Keeping our patients safe to the best of our abilities is at the very essence of everything that we do, regardless of our role. With respect to blood transfusion, certain groups of patients are particularly at risk of developing transfusion-associated graft-versus-host disease (TA-GvHD). Although rare, TA-GvHD is usually fatal. It is a complication of transfusion where the engraftment of transfused viable and immunocompetent donor lymphocytes causes subsequent damage to recipient tissues because they are perceived as ‘foreign’ by the engrafted lymphocytes. Patients who are at most risk include, but not limited to those who are diagnosed with Hodgkin Lymphoma or those who are receiving certain purine analogue therapy. This disease can be prevented by using radiation-treated (irradiated) blood products for transfusion . Therefore, when blood products are requested for transfusion, it is essential that we are provided with the relevant clinical information that will enable us to supply the appropriate specially required blood products. In some organisations, the laboratory information management system (LIMS) is independent of the patient information management system (PIMS) used in the clinical setting, and so unless this information is communicated to us by the clinical team, this could be (and has been) missed. In 2017, there were 87 cases where patients did not receive the required irradiated blood products. Seventy-seven (88.5%) of these cases were due to errors that occurred in the clinical areas while the remainder 10 occurred in the laboratory .
In order for us (the pathology department) to demonstrate our compliance with defined standards and best laboratory practices, we must ensure that the requests, for which we provide reports, are accompanied by the relevant information which will enable us to perform tests and interpret results appropriately. Relevant clinical information is part of the minimum data set that is required before a request is accepted for processing. This is also linked to health and safety precautions because in laboratories where specimens are sorted and processed based on the clinical information, incomplete details can lead to specimens being processed with inadequate safety precautions. By accepting a request which does not meet the minimum data set requirements, we are not being compliant with relevant areas of accreditation standards, underscoring our ability to give you Total Quality Assurance for the services that we provide .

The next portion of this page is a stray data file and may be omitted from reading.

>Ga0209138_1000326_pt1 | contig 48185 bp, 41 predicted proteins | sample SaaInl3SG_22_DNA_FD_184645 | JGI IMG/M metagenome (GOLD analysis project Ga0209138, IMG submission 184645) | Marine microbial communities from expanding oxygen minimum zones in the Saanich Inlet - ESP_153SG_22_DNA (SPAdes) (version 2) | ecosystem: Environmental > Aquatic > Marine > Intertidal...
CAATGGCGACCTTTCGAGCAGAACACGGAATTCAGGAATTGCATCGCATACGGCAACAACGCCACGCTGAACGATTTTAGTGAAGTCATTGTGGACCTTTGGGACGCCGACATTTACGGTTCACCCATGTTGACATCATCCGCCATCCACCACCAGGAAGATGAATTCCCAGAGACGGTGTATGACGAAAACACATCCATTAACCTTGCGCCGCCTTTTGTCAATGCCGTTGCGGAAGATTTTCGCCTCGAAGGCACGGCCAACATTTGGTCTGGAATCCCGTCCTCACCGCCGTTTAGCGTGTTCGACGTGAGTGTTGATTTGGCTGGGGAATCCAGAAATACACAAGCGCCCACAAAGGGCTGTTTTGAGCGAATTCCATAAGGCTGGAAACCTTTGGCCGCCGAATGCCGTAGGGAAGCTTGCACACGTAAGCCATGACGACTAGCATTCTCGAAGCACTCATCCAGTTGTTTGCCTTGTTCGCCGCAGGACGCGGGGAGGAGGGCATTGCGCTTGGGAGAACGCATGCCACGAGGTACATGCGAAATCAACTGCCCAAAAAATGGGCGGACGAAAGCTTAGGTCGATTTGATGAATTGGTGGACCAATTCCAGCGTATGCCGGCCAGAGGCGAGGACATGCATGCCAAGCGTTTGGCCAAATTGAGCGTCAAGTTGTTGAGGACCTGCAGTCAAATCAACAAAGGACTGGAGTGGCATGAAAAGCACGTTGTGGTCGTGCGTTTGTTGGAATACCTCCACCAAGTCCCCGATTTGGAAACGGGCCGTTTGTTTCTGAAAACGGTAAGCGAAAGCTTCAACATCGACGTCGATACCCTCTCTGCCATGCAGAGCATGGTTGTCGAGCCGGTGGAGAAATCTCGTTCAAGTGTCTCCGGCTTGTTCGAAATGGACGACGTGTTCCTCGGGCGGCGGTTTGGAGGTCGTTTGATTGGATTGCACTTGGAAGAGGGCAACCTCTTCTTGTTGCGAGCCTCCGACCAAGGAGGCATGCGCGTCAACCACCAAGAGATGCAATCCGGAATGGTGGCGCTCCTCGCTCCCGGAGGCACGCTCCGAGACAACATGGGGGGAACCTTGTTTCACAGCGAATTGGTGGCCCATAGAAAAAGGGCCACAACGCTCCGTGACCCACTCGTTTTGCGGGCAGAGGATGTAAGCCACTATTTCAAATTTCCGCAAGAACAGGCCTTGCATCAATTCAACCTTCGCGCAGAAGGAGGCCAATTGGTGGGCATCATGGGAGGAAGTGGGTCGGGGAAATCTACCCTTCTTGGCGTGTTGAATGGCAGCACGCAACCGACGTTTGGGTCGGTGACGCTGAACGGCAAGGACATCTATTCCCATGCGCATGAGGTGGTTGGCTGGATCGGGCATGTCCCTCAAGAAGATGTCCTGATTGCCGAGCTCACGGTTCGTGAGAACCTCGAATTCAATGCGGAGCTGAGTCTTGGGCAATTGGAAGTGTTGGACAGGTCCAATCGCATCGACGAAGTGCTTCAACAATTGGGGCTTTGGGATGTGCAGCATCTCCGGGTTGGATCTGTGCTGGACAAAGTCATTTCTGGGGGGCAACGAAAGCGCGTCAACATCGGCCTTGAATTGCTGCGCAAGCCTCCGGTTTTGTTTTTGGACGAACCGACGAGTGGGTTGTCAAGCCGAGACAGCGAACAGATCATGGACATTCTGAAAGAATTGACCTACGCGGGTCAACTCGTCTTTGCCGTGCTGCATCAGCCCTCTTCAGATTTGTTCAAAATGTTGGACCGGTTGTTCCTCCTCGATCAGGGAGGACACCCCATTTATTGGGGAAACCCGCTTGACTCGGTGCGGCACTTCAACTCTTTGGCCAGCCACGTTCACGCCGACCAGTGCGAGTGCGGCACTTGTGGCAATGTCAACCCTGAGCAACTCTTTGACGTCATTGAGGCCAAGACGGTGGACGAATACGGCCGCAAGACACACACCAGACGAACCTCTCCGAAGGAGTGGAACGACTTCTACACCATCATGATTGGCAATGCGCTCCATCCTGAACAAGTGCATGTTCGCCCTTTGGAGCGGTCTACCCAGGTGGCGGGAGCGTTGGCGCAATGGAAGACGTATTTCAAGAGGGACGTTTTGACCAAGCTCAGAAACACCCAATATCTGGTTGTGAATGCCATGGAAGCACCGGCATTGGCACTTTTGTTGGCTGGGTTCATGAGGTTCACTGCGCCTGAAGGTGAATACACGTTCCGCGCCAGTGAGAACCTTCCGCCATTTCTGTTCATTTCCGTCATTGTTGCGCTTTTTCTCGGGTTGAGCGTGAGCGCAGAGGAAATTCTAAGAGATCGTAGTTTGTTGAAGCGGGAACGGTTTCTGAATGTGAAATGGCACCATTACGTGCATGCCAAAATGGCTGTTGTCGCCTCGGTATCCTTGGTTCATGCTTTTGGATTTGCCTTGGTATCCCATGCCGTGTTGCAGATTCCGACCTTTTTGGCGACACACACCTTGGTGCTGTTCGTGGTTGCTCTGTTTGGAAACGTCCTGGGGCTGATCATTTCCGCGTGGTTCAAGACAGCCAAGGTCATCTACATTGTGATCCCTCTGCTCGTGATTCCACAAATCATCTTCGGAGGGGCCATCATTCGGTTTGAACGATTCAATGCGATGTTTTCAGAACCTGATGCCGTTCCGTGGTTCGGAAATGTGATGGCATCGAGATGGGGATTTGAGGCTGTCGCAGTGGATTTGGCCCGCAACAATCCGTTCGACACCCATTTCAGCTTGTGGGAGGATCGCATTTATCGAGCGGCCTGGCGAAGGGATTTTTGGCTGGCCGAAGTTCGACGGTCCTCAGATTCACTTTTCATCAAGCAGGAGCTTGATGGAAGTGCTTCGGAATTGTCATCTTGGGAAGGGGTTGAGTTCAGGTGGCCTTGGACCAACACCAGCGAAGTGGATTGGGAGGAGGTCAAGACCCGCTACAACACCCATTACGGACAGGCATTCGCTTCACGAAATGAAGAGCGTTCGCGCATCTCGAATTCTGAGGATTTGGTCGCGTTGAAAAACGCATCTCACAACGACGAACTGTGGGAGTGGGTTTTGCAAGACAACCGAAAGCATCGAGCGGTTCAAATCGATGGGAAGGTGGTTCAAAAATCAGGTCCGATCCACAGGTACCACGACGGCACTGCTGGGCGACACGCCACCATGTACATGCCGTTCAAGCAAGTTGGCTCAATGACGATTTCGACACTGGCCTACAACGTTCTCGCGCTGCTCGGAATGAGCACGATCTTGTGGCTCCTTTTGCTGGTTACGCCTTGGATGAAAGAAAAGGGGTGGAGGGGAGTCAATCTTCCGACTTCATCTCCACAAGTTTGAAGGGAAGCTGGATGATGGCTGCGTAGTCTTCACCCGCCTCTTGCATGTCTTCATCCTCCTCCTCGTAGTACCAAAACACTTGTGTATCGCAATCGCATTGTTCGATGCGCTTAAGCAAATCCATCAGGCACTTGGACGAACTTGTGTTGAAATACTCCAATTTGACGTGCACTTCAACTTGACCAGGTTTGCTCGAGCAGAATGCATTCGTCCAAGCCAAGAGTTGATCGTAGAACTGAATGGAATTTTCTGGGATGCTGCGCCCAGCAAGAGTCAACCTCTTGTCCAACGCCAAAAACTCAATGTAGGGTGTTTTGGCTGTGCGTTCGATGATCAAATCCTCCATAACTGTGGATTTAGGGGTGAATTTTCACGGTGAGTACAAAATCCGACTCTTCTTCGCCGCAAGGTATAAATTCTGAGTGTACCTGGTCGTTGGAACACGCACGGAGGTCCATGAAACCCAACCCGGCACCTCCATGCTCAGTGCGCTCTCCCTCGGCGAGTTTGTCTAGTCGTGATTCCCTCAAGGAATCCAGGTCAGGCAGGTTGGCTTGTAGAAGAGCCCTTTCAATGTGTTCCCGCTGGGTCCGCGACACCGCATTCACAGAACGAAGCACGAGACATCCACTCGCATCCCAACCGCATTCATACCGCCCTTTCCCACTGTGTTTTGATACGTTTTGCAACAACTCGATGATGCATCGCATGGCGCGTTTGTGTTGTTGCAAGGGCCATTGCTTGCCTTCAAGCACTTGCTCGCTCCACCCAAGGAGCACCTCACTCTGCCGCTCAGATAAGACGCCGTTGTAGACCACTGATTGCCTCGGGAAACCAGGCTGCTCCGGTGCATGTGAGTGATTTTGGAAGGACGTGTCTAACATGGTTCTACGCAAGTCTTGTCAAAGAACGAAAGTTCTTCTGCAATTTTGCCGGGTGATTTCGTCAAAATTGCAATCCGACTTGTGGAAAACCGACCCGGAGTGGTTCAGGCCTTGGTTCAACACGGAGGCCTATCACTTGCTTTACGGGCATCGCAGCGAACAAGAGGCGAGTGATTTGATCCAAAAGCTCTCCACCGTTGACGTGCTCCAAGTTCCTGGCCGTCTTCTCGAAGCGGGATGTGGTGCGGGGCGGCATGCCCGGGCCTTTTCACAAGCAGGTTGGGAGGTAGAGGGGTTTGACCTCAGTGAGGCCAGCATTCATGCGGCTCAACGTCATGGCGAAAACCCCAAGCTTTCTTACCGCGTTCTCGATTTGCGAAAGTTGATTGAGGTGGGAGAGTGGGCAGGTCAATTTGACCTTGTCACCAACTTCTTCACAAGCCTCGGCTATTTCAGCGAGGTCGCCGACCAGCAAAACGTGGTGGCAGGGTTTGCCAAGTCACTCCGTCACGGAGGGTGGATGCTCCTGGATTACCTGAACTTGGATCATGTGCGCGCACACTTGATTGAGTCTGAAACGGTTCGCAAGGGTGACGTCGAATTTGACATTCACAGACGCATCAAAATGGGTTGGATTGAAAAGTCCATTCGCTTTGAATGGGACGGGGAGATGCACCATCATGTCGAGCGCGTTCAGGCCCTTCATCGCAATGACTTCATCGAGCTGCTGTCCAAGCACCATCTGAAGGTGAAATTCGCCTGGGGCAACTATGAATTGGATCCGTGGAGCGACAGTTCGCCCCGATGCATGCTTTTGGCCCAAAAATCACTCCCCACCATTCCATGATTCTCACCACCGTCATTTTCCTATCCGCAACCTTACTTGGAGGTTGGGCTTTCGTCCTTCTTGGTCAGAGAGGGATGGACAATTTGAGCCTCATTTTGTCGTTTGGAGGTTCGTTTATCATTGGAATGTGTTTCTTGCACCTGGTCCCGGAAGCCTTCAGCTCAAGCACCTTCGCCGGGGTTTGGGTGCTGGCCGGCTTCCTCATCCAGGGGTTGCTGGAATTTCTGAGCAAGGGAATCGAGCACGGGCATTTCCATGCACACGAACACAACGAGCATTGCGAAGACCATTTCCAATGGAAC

For pathology service providers, inadequate clinical information can lead to unnecessary additional workload because it decreases confidence in decisions to authorise or validate initial test results. For instance, without the availability of the clinical information such as ‘patient is receiving anticoagulant therapy’, the laboratory staff could be performing unnecessary additional tests to investigate prolonged coagulation times. This is likely to waste resources (bench time, reagents and consumables) and increase turnaround times.
We appreciate that under the time pressures that are a consequence of the current healthcare climate and workforce challenges, clinicians are often very busy and have to deal with a lot of data from a variety of sources and usually have to summarise this information, but we fear that in a bid to achieve this, some pathology-relevant information is compromised. At this point, you may be wondering ‘why don't you just ring the clinical area and ask for additional details?’ Well, we do this, and from our experience, the clinician who ordered the test is, at the time of the phone call, usually no longer available in the clinical area.
We’re sure that at some point you have seen at least one or two of the above. How does poor or inadequate clinical information affect your role?
We invite you to share this article amongst your colleagues and welcome your comments and questions.
By Danny Gaskin (@danieltgaskin) and Ola Yahaya (@molayahaya) - Biomedical Scientists at Furness General Hospital, Haematology and Transfusion laboratory (University Hospitals of Morecambe Bay NHS Foundation Trust)
1. Health and Safety Executive (2011). Provision of key clinical information on laboratory specimen request forms. HID 5-2011. http://www.hse.gov.uk/safetybulletins/clinicalinformation.htm
2. Zemlin AE, Nutt L, Burgess LJ, et al. Potential for medical error: Incorrectly completed request forms for thyroid function tests limit pathologists’ advice to clinicians. S Afr Med J. 2009;99(9):668–671
3. British Society for Haematology (2012). Guidelines on the use of irradiated blood components prepared by the British Committee for Standards in Haematology blood transfusion task force. https://doi.org/10.1111/j.1365-2141.2010.08444.x
4. Serious Hazards of Transfusion (SHOT). (2017). Annual SHOT Report. Available: https://www.shotuk.org/wp-content/uploads/myimages/SHOT-Report-2017-WEB-Final-v4-25-9-18.pdf. Last accessed 3rd Mar 2019.
5. United Kingdom Accreditation Service. Medical Laboratory Accreditation (ISO 15189). https://www.ukas.com/services/accreditation-services/medical-laboratory-accreditation-iso-15189/